Durvalumab-AstraZeneca/MedImmune’s durvalumab was granted a Breakthrough Therapy status from FDA in February 2016 and a Priority Review status in December 2016 for the treatment of urothelial cancer in patients whose disease has progressed following treatment with platinum-based chemotherapy (10). Durvalumab is also being tested in combination with other products for the treatment of non-small cell lung cancer (NSCLC), head and neck cancers, gastric cancer, pancreatic cancer, hepatocellular carcinoma, and blood cancers in more than 30 ongoing clinical trials. This anti-PD-L1 IgG1 investigational therapy works by blocking the interaction of PD-L1 with both PD-1 and CD80 on T cells, effectively blocking the “cloaking” mechanism that tumor cells use to evade detection by T cells. If approved, durvalumab may compete with Opdivo (nivolumab), which received approval for the treatment of metastatic urothelial cancer on Feb. 2, 2017.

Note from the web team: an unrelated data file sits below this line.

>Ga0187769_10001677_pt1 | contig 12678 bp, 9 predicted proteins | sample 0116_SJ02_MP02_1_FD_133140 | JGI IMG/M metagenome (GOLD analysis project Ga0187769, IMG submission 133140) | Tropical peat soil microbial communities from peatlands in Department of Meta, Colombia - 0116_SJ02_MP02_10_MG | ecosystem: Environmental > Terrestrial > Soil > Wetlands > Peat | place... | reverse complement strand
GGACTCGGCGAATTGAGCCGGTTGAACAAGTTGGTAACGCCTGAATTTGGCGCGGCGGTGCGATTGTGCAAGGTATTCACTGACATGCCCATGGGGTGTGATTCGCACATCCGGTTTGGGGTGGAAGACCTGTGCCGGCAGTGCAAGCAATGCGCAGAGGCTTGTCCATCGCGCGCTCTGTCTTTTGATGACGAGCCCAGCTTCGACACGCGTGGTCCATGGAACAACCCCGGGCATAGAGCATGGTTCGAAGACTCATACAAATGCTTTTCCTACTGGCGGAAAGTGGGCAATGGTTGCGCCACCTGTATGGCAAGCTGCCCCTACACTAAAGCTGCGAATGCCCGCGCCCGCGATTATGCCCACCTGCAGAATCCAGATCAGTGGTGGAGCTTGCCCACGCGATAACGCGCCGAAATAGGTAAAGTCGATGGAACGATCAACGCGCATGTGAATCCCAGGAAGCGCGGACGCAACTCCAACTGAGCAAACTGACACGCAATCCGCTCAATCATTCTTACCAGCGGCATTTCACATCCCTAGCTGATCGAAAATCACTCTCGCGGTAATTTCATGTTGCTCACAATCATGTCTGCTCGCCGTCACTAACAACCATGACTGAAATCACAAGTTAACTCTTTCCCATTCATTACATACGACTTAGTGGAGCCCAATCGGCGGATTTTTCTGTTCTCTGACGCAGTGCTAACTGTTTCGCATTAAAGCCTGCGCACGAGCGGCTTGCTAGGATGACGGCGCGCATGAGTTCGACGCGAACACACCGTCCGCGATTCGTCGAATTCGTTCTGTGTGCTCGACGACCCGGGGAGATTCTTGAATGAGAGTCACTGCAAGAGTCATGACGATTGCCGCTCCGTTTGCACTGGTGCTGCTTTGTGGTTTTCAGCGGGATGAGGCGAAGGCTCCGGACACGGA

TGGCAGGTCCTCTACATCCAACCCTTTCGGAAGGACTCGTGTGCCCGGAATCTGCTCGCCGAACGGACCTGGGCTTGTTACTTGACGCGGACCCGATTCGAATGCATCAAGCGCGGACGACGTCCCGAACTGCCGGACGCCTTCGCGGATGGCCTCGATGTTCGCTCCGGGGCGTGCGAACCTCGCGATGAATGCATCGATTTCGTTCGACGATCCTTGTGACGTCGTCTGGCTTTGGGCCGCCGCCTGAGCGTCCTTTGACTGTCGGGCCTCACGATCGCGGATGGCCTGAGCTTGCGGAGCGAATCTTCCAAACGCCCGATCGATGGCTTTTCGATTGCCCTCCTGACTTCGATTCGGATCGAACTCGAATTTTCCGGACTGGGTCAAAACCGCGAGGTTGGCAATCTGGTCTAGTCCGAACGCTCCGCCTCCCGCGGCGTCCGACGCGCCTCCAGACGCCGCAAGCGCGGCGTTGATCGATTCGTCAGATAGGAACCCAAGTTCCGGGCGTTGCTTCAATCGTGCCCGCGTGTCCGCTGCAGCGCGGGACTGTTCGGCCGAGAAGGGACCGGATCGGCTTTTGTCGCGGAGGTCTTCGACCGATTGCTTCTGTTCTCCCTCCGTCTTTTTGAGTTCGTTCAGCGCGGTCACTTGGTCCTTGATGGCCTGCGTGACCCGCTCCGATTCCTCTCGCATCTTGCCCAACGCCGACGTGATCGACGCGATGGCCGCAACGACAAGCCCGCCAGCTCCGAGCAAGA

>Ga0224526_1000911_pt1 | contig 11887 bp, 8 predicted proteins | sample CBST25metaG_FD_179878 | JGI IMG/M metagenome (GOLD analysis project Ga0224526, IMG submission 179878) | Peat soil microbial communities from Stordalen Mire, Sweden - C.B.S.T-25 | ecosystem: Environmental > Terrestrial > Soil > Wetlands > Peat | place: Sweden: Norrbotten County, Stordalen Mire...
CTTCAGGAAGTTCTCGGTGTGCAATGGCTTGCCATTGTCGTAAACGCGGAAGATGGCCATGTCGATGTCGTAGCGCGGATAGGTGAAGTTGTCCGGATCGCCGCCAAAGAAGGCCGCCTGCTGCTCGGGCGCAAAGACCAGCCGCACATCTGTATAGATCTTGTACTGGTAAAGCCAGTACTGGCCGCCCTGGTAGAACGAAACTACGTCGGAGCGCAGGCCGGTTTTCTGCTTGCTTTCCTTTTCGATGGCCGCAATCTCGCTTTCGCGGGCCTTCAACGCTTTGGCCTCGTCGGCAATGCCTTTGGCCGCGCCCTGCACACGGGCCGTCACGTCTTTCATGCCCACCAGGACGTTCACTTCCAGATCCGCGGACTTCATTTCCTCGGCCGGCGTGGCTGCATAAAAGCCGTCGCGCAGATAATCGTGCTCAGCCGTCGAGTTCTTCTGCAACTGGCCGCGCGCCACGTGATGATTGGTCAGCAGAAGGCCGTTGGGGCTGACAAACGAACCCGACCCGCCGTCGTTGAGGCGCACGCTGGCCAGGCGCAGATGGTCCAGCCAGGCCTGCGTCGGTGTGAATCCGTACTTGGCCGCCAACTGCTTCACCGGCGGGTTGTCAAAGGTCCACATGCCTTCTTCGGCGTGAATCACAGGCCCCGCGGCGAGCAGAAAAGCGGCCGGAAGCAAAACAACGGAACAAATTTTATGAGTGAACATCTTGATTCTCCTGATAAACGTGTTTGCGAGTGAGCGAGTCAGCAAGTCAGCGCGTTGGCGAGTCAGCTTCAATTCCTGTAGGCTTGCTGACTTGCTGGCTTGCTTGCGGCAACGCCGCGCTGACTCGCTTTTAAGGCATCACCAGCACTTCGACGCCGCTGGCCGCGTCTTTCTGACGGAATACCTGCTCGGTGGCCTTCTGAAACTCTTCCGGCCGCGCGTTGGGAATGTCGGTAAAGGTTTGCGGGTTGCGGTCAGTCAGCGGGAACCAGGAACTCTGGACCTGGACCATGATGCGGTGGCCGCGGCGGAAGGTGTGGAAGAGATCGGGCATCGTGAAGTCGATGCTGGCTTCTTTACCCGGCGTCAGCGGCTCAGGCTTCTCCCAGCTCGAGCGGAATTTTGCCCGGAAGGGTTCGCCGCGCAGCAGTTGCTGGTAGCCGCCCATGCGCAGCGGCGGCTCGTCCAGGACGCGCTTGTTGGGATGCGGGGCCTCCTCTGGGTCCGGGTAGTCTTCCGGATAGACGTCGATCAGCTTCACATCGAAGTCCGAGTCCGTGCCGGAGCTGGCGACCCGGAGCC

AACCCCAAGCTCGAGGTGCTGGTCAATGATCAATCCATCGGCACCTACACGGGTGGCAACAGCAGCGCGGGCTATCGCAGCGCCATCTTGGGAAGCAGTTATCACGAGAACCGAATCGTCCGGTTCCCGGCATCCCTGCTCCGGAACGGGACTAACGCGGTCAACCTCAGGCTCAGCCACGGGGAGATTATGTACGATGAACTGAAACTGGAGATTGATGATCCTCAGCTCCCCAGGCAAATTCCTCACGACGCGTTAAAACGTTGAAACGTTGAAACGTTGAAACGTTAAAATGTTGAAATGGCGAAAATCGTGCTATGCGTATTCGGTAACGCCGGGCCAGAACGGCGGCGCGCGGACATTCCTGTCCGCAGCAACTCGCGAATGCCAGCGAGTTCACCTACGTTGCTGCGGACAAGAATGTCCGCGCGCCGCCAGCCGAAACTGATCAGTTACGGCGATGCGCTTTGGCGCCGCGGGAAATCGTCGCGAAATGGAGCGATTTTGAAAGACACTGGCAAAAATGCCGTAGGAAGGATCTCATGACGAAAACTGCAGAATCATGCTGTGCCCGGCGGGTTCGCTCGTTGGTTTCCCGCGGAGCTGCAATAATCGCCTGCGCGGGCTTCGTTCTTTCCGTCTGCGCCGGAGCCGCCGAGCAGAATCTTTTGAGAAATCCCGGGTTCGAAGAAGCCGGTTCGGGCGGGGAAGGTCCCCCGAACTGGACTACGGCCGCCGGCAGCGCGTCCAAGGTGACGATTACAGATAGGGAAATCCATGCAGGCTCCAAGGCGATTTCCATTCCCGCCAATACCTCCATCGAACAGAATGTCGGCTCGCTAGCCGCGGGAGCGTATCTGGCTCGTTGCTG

Avelumab-This investigational anti-PD-L1 mAb is being investigated for its efficacy in treating metastatic Merkel cell carcinoma (MCC) and bladder cancer. It is being co-developed by Merck KGaA and Pfizer. It has the potential to be the first treatment for MCC, and has received Breakthrough Therapy, Fast Track, and Orphan Drug designations from FDA for this indication. (11). For the bladder cancer indication, avelumab is a potential competitor to Tecentriq (atezolizumab)-although unlike Tecentriq, avelumab is thought to have a dual mechanism of action, and is thought to preserve antibody-dependent cell-mediated cytotoxicity (ADCC) and help white blood cells find and attack tumors (12). Although the medication is also under investigation to treat NSCLC, ovarian cancer, stomach cancer, renal cell carcinoma, and other cancers, the first potential indications that are expected to launch in 2017 are the MCC and bladder cancer indications.